“Change Is What We Do” – or so says the title of Wendy Alexander’s latest mission statement. I’m tempted to say: what – leaders? But that would be cheap. As it happens, neither of the last two Scottish Labour leaders will be in Aviemore to hear Ms Alexander address the party’s annual conference this weekend. Jack McConnell will be in Malawi and Henry McLeish in America. Change is as good as a rest.
Change is also the most irksome cliché in modern politics, and it’s time politicians dumped it. We’ve had Obama’s “audacity of change”, the SNP’s “time for a change”, and Gordon Brown’s “age of change”. We need a change of change. The ‘c’ word is only used by politicians because it is meaningless.
There is very little actual change in Wendy’s document, apart from scrapping her predecessor’s flagship policy of raising the school leaving age to 18. She hints at assigning a portion of VAT to the Scottish parliament – if Labour’s Constitutional Commission ever gets to work – but points out that this would fall foul of European rules.
Wendy’s epistle to the Labourites should have been called “the more things change the more they stay the same” since it is largely an appeal to Labour’s radical civic and socialist roots. She rightly reminds us that the NHS, social housing and home rule were originally Labour policies. She could also do with reminding her own UK ministers too sometimes. But Wendy goes on insist, bizarrely, that Glasgow’s stalled housing stock transfer – which she launched when she was a Scottish minister – is “firmly in the traditions of John Wheatley” the architect of municipal socialism in the 1920s.
Really? Wheatley’s Housing Act launched mass council house building and fair rents; Scottish Labour in office built no houses at all, sold the best council houses and attempted to to part-privatise the remainder in a botched attempt at community ownership. No Wendy, you are not John Wheatley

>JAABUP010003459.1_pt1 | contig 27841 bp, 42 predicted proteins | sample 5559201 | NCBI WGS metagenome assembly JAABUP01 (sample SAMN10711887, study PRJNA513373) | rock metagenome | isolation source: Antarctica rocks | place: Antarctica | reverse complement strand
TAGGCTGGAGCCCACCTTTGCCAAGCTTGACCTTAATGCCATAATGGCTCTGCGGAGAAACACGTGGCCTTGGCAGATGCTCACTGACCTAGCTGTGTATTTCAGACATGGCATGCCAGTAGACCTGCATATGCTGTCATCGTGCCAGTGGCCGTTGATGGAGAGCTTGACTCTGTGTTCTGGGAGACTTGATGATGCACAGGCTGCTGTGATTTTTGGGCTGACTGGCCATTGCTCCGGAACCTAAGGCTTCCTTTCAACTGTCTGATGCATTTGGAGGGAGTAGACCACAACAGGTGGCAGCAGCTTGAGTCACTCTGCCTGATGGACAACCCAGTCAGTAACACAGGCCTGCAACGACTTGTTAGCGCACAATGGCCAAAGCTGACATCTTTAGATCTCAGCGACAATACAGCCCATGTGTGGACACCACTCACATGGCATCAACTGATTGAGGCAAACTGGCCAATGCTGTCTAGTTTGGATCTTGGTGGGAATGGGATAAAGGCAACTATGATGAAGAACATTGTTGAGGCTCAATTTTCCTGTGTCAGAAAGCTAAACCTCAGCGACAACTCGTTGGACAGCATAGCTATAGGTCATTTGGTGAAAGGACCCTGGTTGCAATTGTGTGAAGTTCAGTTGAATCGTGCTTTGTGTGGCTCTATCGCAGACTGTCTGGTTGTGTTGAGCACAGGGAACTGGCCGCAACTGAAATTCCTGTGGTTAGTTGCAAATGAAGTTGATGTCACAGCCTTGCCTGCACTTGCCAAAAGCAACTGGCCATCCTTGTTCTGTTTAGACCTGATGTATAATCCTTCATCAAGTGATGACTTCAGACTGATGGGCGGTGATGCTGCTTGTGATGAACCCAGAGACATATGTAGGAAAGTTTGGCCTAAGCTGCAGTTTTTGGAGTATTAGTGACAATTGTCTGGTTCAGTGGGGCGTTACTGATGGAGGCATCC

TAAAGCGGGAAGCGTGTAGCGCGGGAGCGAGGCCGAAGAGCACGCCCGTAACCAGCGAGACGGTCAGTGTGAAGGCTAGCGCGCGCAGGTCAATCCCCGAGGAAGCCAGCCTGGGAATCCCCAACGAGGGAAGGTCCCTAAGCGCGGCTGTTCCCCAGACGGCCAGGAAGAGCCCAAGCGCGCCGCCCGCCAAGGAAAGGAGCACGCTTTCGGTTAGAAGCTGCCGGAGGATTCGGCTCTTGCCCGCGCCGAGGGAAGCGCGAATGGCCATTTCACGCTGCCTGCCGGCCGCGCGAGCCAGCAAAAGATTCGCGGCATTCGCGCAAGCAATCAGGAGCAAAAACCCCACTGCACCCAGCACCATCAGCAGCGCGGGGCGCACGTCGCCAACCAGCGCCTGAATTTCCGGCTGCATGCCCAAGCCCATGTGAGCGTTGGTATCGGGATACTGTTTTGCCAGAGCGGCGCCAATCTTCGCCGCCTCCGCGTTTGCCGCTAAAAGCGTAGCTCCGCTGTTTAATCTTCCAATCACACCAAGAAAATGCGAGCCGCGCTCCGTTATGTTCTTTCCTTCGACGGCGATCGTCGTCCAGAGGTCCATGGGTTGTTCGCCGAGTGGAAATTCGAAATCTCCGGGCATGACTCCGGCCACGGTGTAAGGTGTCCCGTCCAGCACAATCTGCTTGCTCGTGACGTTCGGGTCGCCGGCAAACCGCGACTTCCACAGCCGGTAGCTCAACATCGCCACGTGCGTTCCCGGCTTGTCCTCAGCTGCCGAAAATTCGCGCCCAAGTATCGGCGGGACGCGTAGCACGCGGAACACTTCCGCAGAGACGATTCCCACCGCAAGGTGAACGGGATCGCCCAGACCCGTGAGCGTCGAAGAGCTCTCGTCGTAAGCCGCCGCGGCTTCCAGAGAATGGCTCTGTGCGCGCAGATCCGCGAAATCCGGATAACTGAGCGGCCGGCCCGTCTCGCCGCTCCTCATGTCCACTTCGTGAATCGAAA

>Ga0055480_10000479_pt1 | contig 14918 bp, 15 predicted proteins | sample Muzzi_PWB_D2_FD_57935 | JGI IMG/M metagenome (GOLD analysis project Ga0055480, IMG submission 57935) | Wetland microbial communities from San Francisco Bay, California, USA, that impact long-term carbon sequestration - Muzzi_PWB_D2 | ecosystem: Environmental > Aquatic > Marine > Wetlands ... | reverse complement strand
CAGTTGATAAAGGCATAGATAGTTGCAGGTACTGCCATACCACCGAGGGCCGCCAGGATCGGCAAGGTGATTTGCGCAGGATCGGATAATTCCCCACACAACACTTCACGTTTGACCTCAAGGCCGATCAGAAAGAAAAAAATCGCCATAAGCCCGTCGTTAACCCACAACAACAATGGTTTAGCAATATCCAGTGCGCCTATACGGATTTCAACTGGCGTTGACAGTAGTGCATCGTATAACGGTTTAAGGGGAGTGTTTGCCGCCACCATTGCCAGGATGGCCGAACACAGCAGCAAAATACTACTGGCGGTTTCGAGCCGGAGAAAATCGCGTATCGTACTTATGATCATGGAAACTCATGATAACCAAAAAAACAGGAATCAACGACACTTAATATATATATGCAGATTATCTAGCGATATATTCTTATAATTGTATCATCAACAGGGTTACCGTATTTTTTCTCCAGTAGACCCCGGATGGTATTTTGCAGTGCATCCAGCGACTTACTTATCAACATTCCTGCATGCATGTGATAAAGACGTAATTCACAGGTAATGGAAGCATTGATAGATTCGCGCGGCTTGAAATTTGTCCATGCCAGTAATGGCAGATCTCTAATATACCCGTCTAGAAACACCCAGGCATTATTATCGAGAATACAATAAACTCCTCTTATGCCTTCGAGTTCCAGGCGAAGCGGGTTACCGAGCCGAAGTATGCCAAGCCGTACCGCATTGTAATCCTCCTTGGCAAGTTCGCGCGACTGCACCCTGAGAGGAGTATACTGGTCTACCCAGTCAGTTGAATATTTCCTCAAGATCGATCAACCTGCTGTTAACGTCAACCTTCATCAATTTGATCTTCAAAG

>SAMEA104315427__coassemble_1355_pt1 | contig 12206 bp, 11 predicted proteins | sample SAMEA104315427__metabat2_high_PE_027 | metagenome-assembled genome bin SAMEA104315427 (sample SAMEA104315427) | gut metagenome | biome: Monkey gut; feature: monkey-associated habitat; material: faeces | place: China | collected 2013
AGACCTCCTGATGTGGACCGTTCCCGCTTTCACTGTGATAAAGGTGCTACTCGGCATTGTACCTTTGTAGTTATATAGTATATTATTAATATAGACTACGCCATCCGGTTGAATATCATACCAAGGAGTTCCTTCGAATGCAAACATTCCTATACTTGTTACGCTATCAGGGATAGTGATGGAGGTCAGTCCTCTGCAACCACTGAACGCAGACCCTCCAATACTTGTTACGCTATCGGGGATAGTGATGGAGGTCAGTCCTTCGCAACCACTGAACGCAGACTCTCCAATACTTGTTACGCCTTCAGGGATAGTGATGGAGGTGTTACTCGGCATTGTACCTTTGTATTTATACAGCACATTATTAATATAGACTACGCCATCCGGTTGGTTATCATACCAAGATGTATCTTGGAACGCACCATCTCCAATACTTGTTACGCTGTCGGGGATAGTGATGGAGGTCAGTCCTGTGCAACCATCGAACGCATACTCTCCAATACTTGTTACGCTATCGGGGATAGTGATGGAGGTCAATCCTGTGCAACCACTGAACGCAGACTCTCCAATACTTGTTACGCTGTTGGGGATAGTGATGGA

Nor is it credible for the party that has presided over the most obscene enrichment of the wealthy over the last decade – as celebrated recently by the Business Secretary, John Hutton – to start claiming to be champions of the poor and dispossessed. Wendy says that Labour is dedicated to ensuring that “power and wealth” is redistributed to “the many not the few”. They must think we were born yesterday. This is the same New Labour that has schmoozed the City and flattered the super-rich, soliciting donations from millionaire businessmen who subsequently found themselves nominated for peerages they didn’t deserve.
Okay, I sound like Mr Angry, but like a lot of people who come from a Labour background, I have a kind of revulsion at Labour’s recent attempts to airbrush history now that it is out of office and suddenly short of a vote or two. The reason Labour is in its present state in Scotland is largely because it has allowed other parties to colonise its social democratic agenda – while Gordon Brown allowed private equity barons to pay less tax than their cleaners, and non-domiciled plutocrats to avoid paying any tax at all on their foreign wealth. Iraq? Trident? Nuclear Power? I’m sorry Wendy but we won’t be fooled again.